Back in the day, fancy ladies would often eat in their private apartments before coming down to dinner. That way they could be seen by everyone to eat like a bird.
Er, maybe a dainty bird.
As far as I know, that practice has generally fallen out of fashion – but the more I think about it, the more I think the birdy ladies were on to something.
Eating is a problem, you see. If we ate purely out of instinct in order to survive, then it wouldn’t be a big deal – we might have to worry about how much we ate, or the quality of the food, or even manners if we were eating in the presence of other people, but all of those things are pretty easy to manage. That’s not how we eat, though: We’re human and social and (supposedly) civilized, and a lot of our civilized socializing happens while we eat — which is a problem. Hunger has this way of bringing out everything that is uncivilized and anti-social in people, so if we go to dinner hungry, then will be great at eating but probably lousy at the other stuff.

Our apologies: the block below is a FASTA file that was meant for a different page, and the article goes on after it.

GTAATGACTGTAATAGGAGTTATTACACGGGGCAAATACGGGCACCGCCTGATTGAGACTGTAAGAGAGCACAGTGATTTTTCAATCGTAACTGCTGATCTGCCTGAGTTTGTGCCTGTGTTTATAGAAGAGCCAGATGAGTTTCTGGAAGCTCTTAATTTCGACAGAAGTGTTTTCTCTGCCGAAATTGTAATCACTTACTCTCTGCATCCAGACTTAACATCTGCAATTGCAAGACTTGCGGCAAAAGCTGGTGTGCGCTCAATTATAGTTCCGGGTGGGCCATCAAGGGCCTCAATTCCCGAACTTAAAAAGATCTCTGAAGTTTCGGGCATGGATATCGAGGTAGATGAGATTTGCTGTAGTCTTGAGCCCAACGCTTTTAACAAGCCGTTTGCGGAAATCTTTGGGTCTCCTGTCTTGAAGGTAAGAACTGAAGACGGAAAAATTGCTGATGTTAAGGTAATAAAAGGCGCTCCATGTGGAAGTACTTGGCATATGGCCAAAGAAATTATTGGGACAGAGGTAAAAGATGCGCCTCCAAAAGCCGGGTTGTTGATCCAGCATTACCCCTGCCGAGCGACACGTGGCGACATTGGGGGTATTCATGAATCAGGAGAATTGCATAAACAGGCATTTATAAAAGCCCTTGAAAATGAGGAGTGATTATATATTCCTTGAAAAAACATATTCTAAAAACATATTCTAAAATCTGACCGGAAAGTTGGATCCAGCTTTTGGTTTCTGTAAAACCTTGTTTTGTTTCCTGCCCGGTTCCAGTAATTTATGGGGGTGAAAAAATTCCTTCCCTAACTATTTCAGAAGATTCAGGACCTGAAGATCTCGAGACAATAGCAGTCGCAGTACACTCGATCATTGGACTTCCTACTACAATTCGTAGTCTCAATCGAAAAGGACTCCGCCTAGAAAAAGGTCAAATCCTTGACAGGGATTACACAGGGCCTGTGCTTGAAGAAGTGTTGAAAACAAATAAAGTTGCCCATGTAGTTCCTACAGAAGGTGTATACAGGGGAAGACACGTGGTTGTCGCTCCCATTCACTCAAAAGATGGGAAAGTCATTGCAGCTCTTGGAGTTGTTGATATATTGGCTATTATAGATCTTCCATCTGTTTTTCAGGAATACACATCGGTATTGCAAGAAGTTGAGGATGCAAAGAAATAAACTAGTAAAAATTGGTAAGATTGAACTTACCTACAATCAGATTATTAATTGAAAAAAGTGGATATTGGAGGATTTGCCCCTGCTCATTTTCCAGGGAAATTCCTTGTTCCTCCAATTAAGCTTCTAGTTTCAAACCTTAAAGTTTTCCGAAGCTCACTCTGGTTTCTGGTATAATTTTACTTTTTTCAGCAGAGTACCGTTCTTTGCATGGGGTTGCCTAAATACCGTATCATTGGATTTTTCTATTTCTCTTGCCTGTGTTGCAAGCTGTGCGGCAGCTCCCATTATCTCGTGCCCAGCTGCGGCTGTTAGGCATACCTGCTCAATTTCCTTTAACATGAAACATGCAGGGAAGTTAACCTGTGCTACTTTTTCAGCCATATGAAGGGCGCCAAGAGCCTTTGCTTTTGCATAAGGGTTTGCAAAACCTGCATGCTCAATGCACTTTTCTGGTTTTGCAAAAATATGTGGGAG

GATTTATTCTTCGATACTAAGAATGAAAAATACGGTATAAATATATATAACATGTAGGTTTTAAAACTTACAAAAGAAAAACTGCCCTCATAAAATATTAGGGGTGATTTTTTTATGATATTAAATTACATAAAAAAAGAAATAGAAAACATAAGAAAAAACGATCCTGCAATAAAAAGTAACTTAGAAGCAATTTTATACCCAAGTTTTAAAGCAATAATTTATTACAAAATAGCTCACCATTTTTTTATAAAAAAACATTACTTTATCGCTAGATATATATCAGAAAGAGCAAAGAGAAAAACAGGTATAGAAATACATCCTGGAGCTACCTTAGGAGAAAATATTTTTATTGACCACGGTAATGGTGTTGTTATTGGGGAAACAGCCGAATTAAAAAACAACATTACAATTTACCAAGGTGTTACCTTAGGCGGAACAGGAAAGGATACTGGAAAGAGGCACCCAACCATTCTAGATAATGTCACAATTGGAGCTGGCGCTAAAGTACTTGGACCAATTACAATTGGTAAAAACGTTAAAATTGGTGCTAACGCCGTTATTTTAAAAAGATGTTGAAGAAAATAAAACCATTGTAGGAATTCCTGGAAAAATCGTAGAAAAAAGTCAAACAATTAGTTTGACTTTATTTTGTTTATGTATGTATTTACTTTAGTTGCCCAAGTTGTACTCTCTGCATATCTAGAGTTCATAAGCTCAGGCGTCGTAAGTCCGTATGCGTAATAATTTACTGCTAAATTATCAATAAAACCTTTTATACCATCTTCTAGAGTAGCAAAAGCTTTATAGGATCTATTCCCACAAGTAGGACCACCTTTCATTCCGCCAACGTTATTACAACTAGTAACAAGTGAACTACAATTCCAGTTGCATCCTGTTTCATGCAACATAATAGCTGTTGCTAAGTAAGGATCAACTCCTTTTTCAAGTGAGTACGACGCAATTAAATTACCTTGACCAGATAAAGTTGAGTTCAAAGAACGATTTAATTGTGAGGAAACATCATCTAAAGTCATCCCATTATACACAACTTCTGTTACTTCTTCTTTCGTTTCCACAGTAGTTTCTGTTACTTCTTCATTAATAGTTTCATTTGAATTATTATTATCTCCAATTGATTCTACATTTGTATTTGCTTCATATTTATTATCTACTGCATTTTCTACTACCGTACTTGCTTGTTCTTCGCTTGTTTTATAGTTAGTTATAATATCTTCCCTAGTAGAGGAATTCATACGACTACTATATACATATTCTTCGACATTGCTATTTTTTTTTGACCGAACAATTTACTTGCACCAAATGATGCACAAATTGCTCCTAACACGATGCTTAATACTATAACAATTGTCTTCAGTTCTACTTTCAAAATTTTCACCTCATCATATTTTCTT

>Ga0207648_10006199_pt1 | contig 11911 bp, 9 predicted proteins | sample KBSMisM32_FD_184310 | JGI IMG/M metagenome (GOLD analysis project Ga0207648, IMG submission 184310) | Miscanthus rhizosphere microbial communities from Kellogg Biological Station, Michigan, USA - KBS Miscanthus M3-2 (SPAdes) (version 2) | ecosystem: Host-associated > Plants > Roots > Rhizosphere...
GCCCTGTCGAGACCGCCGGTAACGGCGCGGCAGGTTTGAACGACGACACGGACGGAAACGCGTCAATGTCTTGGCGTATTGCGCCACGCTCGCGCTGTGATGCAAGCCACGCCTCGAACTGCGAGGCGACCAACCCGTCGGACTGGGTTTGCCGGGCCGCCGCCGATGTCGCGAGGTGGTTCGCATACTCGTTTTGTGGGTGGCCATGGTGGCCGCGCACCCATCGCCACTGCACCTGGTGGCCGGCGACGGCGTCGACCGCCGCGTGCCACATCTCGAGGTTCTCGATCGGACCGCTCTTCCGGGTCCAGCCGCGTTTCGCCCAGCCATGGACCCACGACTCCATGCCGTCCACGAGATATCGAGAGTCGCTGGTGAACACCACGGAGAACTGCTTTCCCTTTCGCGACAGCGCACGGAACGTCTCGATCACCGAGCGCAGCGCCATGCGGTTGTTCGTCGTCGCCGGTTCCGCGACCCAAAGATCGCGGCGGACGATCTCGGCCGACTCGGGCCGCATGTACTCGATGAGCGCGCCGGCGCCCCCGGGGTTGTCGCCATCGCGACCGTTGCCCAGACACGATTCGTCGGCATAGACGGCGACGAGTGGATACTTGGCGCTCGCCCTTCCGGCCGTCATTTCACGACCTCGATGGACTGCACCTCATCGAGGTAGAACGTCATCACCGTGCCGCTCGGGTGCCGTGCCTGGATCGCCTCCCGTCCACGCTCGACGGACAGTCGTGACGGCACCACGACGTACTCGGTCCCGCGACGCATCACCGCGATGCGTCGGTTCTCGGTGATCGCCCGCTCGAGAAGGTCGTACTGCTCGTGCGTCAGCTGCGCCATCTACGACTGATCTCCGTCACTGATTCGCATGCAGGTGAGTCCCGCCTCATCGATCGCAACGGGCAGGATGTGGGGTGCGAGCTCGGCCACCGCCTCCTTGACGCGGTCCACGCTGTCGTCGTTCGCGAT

Take me, for instance. I am always charming and interesting and a perfect joy to be around. However, when I’m hungry, my family and travel companions like to pretend that I become less charming and interesting and pleasant to be around. It seems improbable, I know, but since I care, I listen.
Recently, I’ve started conscientiously eating before dinner (or lunch or brunch or whatever).
Whenever I have a meal planned with someone else, I eat something small ahead of time so that I go into the meal happy and barely hungry instead of starving and completely misanthropic.
It makes dining out so much more pleasant – I can focus on the people I’m dining with instead of my raging headache and why I hate everyone so much.
Plus, it frees me up to eat smaller portions and lighter fare, which may not be the path to muscle super-stardom
but surely can’t be bad when I spend as much time as I do in front of a computer.
So, whatever you may have heard as a kid about “ruining your dinner” by eating beforehand, just remember that sometimes “ruining your dinner” might just make it all the better.
(In fact, it works so well that I’ve started doing it even when I’m eating alone: I’ll eat something quick right when I get home from work so that I enjoy the process of making a proper dinner.)